Jun 25, 2018

By the numbers: Trump’s economic approval ratings hit a new high

Photo: Saul Loeb/Getty Images

A majority of Americans approve of President Trump's handling of the economy for the first time, according to CNBC's All-America Economic Survey, which has tracked the number since he first took office.

Why it matters: Confidence in Trump's handling of the economy seems to be tied to his overall approval ratings, which could be good news for Republicans ahead of the 2018 midterms.

Americans on Trump, by the numbers:

  • There are more Americans who believe the economy is excellent than there are those who believe it is poor for the first time in the 10-year history of the survey.
  • A huge gap in Trump's economic approval and overall approval exists for non-white Americans: 39% approve of his job with the economy, but only 23% approve of his performance as president.
  • Trump's overall disapproval rating has reached a record low: 47%.
  • 51% of Americans disapprove of Trump's immigration policies — unchanged from last quarter and last year, despite the controversy over family separations dominating the news during the polling.
  • Yes, but: Only 25% of those surveyed credit Trump directly for the healthy economy — however, only 3% credit Republicans in Congress.

Go deeper: 5 signs the U.S. economy is in good shape.

Go deeper

Updated 2 hours ago - Politics & Policy

George Floyd protests: Unrest continues for 6th night across U.S.

A protest near the White House on Sunday night. Photo: Alex Wong/Getty Images

Most external lights at the White House were turned off late Sunday as the D.C. National Guard was deployed and authorities fired tear gas at hundreds of protesters nearby, per the New York Times.

What's happening: It's one of several tense, late-night standoffs between law enforcement and demonstrators in the United States.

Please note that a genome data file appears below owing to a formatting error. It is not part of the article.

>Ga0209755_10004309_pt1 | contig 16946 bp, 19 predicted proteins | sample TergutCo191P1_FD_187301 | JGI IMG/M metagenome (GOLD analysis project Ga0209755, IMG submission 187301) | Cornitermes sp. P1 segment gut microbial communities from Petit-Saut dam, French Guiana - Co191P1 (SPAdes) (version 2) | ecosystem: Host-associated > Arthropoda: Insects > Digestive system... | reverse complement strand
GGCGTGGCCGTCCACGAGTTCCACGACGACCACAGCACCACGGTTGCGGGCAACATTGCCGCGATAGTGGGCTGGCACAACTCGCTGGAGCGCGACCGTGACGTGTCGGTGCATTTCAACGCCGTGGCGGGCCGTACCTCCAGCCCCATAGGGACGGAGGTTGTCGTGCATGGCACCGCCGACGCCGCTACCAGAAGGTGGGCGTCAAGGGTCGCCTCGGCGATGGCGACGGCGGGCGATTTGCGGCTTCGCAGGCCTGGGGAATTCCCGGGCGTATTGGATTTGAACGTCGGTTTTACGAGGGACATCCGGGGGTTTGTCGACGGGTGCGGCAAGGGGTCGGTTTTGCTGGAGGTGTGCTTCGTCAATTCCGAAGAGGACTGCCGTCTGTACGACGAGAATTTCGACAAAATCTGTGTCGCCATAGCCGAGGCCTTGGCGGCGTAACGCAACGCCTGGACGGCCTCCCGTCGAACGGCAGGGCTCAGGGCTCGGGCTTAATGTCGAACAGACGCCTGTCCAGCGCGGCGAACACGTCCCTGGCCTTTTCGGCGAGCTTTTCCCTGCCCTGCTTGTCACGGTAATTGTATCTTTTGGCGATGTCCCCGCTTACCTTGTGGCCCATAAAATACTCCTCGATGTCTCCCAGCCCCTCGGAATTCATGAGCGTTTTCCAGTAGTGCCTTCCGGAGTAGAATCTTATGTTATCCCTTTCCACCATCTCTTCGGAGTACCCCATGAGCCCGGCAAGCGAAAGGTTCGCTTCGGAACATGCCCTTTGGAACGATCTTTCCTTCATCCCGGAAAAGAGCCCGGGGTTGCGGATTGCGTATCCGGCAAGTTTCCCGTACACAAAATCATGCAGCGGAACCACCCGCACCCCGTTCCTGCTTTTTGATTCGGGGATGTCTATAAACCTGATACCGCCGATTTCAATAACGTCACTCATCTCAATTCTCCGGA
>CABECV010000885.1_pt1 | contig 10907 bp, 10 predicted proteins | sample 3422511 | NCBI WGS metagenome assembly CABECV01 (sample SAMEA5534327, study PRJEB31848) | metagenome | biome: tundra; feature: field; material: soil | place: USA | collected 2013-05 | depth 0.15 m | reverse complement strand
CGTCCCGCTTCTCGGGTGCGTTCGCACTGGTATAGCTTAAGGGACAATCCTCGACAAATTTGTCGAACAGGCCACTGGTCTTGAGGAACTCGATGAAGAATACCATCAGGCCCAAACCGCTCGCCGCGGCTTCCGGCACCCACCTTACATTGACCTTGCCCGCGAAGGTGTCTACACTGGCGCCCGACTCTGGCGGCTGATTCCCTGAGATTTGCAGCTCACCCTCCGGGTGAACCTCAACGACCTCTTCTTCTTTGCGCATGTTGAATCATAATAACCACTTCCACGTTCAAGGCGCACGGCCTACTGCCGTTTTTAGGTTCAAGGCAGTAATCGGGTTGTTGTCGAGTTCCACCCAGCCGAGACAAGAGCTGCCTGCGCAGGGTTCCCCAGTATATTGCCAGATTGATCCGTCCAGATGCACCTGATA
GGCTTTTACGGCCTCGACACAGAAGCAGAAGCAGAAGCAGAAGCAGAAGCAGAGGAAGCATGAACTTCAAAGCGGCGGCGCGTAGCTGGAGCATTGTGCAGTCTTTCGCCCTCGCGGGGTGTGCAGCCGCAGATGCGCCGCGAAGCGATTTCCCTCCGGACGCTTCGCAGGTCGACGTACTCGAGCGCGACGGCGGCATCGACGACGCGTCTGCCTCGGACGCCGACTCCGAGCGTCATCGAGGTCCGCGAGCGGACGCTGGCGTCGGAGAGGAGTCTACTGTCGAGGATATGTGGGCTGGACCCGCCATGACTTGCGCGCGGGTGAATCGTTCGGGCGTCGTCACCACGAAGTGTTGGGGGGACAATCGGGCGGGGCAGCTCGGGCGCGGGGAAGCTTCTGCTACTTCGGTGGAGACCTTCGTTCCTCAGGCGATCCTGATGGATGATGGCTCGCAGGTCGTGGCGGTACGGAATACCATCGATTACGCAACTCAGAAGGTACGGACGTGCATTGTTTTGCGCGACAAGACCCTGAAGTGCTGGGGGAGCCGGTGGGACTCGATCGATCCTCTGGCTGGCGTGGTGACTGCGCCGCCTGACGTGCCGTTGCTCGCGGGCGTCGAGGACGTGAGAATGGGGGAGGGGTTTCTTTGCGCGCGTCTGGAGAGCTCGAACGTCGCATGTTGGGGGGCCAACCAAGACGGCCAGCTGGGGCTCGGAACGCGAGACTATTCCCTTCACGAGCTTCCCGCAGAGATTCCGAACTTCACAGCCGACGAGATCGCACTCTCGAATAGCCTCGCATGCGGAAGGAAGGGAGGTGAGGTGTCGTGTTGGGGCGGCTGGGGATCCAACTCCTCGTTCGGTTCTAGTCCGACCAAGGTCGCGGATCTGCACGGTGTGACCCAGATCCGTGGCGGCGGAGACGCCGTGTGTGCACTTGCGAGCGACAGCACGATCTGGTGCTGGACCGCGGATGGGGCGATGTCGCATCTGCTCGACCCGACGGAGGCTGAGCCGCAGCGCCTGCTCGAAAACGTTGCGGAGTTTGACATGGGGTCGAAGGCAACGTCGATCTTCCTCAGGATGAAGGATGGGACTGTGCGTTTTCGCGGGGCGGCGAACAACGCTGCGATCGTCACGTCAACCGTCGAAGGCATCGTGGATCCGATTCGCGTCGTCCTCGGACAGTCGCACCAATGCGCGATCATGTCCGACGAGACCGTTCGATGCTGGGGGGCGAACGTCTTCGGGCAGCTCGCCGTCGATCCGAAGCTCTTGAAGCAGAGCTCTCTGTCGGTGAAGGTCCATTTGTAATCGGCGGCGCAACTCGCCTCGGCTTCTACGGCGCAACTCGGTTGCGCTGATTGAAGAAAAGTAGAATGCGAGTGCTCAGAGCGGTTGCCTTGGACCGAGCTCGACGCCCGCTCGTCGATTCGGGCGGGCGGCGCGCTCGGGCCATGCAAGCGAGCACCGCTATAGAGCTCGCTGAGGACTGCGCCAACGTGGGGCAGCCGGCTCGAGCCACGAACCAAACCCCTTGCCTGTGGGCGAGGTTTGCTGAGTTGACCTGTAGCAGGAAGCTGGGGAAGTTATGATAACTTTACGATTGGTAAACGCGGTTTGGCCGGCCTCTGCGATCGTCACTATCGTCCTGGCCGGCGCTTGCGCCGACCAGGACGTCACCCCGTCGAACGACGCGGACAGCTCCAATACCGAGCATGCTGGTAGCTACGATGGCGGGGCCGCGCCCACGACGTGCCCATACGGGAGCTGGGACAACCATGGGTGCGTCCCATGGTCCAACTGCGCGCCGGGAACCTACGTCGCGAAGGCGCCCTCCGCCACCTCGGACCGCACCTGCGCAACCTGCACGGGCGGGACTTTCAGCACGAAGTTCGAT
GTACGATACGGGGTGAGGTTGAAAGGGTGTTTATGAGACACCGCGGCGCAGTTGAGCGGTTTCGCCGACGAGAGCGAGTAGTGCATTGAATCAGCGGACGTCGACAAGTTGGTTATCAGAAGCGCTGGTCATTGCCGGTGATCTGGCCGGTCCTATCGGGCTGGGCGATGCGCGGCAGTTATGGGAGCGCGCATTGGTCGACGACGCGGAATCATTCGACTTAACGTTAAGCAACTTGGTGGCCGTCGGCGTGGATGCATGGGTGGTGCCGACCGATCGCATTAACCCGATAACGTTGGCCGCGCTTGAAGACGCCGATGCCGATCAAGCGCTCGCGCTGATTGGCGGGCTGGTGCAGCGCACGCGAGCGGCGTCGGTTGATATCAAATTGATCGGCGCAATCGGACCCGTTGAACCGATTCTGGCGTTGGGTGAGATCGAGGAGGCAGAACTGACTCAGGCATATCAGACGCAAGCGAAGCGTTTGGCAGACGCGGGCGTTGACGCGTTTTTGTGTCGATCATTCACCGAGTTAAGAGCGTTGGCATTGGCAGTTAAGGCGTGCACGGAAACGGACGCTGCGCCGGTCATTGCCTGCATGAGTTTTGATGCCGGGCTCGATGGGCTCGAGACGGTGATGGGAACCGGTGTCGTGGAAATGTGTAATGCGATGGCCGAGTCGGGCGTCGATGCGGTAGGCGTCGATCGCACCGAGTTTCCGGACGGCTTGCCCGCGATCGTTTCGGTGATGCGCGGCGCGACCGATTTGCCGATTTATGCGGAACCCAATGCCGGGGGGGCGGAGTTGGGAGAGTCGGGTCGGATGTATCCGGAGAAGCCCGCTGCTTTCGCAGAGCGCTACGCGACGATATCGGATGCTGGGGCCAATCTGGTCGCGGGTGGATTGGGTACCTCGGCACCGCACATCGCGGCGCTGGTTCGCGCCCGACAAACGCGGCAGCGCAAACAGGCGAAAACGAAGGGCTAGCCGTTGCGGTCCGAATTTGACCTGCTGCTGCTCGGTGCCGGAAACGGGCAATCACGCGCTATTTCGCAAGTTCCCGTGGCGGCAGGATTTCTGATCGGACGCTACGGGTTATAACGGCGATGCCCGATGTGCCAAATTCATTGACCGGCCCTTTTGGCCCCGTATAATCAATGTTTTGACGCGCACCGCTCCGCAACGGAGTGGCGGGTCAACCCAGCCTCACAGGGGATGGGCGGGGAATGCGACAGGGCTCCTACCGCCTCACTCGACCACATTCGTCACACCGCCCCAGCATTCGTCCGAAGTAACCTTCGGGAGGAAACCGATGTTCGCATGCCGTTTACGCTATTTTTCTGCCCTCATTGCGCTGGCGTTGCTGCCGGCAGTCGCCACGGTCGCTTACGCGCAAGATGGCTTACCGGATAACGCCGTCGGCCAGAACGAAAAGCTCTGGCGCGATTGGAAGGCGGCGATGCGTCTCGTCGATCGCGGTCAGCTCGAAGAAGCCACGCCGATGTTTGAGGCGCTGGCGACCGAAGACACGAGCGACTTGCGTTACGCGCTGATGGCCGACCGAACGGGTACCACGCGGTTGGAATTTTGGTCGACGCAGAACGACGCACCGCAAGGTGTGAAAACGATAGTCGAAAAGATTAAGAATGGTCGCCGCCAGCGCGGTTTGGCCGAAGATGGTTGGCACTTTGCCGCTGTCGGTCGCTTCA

Updated 7 hours ago - Politics & Policy

Journalists get caught in the crosshairs as protests unfold

A man waves a Black Lives Matter flag atop the CNN logo outside the CNN Center during a protest in response to the police killing of George Floyd, Atlanta, Georgia, May 29. Photo: Elijah Nouvelage/Getty Images

Dozens of journalists across the country tweeted videos Saturday night of themselves and their crews getting arrested, being shot at by police with rubber bullets, targeted with tear gas by authorities or assaulted by protesters.

Driving the news: The violence got so bad over the weekend that on Sunday the Cleveland police said the media was not allowed downtown unless "they are inside their place of business" — drawing ire from news outlets around the country, who argued that such access is a critical part of adequately covering protests.

Inside Trump's antifa tweet

President Trump at Cape Canaveral on May 30. Photo: Paul Hennessy/SOPA Images/LightRocket via Getty Images

As recently as Saturday night, senior administration officials told me that the designation of a violent cohort of far-left activists, antifa, as a terrorist organization was not being seriously discussed at the White House. But that was Saturday.

Behind the scenes: The situation changed dramatically a few hours later, after prominent conservative allies of the president, such as his friend media commentator Dan Bongino, publicly urged a tough response against people associated with antifa (short for "anti-fascist").